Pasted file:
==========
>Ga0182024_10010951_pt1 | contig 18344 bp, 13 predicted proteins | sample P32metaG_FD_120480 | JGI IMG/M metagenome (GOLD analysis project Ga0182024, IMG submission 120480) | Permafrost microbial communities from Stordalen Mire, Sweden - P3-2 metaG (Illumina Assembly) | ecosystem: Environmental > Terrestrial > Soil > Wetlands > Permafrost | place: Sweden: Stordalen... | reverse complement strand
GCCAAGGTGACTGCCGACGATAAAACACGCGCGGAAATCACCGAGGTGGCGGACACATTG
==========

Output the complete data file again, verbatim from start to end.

>Ga0182024_10010951_pt1 | contig 18344 bp, 13 predicted proteins | sample P32metaG_FD_120480 | JGI IMG/M metagenome (GOLD analysis project Ga0182024, IMG submission 120480) | Permafrost microbial communities from Stordalen Mire, Sweden - P3-2 metaG (Illumina Assembly) | ecosystem: Environmental > Terrestrial > Soil > Wetlands > Permafrost | place: Sweden: Stordalen... | reverse complement strand
GCCAAGGTGACTGCCGACGATAAAACACGCGCGGAAATCACCGAGGTGGCGGACACATTG